What it IS about is the very real world that we do currently live in, in which actual legal steps are being taken, and have already been taken, to mandate what women are allowed to do with their bodies and their lives. Women’s health and safety is really, actually, currently, at-risk. No hypothetical nothing involved.

And all of this is totally terrifying for sure, but it doesn’t have anything to do with problems that men face and it doesn’t negate any of the problems that men face.
Men have real problems: female criminals stealing men’s sperm to impregnate themselves against the will of the man who will be asked to pay child support and for whom there is not much in terms of legal recourse, men getting the short end of the stick in divorce court, men being thought of as the breadwinners and being expected to make the majority of the family’s income doing long hours in sometimes dangerous jobs, dangerous jobs that the majority of women aren’t expected to seriously consider as career options, men who’d rather be spending time with their kids than working and being shamed for it, spousal abuse (women can get mad and hit people too just watch one of those housewives shows), toxic masculinity creating a culture where men are afraid to share their feelings and that in turn leading to a high suicide rate for young men, ect. I get it, these are real problems and something needs to be done about it.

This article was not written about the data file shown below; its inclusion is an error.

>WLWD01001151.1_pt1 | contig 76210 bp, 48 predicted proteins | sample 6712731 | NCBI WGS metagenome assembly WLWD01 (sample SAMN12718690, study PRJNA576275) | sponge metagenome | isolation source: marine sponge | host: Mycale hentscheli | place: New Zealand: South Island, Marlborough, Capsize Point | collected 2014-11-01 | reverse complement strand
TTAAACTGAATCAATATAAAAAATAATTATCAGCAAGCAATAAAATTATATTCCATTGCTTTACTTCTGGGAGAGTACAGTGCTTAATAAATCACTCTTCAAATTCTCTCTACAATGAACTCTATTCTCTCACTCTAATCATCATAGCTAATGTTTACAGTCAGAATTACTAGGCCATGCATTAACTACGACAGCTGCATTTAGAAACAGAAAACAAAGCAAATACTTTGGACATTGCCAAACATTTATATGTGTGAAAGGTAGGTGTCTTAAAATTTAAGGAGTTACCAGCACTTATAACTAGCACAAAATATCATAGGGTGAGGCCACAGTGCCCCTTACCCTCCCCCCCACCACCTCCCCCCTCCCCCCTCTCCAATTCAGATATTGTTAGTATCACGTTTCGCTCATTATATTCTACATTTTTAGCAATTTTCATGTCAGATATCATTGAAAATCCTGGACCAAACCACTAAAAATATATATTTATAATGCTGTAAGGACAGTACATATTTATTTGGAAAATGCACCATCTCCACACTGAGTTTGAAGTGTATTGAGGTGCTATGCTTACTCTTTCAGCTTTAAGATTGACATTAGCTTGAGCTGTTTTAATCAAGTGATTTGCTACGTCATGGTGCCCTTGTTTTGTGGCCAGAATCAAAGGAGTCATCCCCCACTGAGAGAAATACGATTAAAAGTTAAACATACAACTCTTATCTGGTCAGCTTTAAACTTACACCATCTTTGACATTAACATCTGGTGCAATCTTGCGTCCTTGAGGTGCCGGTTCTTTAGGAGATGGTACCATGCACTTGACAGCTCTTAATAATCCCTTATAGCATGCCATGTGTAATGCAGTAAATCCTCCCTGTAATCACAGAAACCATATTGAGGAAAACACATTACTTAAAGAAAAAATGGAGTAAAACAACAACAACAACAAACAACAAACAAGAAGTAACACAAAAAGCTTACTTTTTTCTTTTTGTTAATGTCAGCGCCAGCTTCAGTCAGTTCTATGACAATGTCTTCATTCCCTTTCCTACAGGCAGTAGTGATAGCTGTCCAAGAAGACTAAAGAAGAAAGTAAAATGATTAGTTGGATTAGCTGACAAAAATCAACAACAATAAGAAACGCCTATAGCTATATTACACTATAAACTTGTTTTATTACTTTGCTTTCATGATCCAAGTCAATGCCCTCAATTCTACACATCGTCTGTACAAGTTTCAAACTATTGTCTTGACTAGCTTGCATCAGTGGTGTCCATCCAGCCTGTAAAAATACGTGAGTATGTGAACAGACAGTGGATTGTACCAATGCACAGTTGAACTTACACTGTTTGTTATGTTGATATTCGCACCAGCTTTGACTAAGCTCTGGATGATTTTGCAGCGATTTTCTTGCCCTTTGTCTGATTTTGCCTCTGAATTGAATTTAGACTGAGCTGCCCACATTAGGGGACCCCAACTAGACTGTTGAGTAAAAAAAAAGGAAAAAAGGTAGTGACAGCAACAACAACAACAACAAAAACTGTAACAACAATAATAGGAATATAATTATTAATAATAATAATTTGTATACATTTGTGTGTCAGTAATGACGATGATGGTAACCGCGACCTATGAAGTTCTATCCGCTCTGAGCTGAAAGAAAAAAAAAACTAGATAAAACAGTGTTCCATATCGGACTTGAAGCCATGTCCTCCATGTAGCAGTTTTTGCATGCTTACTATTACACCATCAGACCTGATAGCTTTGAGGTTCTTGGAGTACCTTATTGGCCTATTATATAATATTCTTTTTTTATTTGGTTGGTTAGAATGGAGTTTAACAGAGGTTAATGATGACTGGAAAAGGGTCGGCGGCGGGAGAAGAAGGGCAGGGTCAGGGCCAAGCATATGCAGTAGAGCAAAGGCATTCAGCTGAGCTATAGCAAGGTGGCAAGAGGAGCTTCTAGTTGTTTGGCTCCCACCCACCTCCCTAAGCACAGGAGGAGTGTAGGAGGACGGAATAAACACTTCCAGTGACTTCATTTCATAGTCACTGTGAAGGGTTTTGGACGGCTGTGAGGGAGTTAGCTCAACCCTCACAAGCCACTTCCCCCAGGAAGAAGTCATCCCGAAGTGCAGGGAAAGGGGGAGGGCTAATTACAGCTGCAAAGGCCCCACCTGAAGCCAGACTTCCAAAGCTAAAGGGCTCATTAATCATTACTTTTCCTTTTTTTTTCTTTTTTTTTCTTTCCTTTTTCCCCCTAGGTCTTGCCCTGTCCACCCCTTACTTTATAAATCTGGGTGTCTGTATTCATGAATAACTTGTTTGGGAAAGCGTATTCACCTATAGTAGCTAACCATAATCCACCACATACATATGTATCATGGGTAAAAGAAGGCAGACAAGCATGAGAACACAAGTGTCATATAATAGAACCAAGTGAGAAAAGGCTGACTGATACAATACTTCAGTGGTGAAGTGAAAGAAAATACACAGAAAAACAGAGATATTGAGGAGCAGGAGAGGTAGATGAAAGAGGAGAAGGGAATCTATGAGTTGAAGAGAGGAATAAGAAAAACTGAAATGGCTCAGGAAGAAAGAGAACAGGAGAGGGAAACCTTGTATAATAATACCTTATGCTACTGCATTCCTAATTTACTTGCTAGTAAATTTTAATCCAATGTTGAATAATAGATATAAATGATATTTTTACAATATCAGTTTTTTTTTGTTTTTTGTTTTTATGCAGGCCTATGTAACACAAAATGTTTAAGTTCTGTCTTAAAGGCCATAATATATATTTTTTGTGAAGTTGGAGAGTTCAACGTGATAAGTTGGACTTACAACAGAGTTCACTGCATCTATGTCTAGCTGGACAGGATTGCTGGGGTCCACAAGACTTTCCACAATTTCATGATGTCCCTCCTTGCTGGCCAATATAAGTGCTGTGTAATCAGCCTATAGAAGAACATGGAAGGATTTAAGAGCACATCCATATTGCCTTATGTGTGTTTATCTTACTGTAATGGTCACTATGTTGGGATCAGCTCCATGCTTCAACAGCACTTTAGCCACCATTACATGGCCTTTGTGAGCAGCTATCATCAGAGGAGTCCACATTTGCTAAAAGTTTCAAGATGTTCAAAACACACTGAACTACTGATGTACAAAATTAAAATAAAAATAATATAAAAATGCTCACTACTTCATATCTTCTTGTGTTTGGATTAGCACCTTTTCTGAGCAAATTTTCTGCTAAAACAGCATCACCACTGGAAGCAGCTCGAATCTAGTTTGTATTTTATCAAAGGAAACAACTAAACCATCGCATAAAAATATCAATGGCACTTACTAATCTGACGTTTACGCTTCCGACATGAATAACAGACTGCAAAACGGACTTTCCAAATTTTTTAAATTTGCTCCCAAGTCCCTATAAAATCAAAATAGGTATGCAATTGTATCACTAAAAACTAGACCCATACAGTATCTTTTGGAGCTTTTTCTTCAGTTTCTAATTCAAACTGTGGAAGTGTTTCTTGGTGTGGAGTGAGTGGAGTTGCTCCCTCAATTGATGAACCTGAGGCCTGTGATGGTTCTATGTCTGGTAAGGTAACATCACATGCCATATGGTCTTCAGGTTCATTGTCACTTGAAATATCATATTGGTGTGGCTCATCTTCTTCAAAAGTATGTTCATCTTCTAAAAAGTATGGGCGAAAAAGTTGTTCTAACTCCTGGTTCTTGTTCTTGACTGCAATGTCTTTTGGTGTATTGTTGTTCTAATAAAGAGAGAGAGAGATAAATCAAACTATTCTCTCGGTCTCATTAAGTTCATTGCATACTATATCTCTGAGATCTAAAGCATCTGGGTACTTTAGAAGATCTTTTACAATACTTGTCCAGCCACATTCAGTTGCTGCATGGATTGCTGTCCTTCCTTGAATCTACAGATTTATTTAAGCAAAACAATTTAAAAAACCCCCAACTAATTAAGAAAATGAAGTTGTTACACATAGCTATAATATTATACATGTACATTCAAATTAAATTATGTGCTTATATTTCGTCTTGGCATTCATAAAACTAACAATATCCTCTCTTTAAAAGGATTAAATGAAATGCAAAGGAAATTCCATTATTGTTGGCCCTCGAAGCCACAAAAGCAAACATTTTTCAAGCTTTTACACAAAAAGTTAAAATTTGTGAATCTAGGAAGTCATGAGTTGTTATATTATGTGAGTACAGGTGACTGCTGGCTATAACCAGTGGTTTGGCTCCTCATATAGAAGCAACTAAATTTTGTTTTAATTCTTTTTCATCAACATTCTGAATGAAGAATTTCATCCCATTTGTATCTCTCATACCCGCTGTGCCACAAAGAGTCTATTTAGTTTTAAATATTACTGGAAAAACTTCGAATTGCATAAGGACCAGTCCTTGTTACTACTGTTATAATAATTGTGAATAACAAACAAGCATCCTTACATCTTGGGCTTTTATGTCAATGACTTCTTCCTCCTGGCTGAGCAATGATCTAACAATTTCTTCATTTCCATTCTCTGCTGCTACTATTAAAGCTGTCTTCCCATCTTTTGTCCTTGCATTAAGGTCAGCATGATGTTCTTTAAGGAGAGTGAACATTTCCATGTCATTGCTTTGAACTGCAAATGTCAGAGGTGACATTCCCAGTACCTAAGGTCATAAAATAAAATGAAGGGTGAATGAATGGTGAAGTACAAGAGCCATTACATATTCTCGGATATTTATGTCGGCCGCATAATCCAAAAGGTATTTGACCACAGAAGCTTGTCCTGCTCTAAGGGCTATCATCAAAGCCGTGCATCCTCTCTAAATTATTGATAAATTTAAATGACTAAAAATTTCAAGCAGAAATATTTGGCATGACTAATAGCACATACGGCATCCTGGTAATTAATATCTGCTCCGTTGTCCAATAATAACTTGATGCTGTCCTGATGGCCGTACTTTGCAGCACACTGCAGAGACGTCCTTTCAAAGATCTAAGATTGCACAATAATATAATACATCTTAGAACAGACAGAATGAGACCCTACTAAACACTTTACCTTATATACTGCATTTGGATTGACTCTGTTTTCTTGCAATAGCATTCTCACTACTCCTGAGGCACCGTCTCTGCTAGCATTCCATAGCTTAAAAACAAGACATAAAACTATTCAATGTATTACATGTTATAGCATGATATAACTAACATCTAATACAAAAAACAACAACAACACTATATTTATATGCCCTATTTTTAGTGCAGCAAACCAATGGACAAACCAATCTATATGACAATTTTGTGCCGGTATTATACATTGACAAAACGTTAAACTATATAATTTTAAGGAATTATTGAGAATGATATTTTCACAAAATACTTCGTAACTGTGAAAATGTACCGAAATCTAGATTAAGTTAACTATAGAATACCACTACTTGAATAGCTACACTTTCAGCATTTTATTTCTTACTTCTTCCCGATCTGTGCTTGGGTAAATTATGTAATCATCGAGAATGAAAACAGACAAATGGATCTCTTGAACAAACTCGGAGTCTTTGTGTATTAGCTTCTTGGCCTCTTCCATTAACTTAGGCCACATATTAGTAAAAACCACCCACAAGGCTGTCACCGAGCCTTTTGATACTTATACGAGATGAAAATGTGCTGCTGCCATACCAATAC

BUT when I hear about one of these problems facing men, I don’t respond with
“No, what about me? What about my problems? The Real issue is everyone is out to get my kind for various reasons in various ways.”
Instead I respond with, “oh no, that’s terrible, what can we all, as human beings, do to make this world a better and safer place for everyone”.
And when a woman’s problem comes to the fore I want my concerns to be met with that same level of respect.

Just because we take the time to discuss problems facing one group does not mean that we are signing a declaration that says these are the only “real” problems facing the world and we are giving up the right to complain about anything else. The other problems are still there, and are still valid, and they will still be there when we are done coming up with a solution to this problem.

We are all humans and we are all in this together.
Very scary things are happening in terms of what medical procedures governments are allowed to mandate that we can and cannot choose undergo. Crazy laws, that affect the health and safety of half of the earth’s population and set precedents about bodily autonomy that put all human bodies at risk, are already on the books in one of the most powerful and populous nations on earth. It behooves all of humanity to stand up and say no, and put a stop to this, even if it is only out of concern for our own future self-interests.

“Bad men (and I’ll specifically point out that I mean this to refer to all bad humans not just people who identify as male) need nothing more to compass their ends, than that good [hu]men should look on and do nothing.” – John Stuart Mill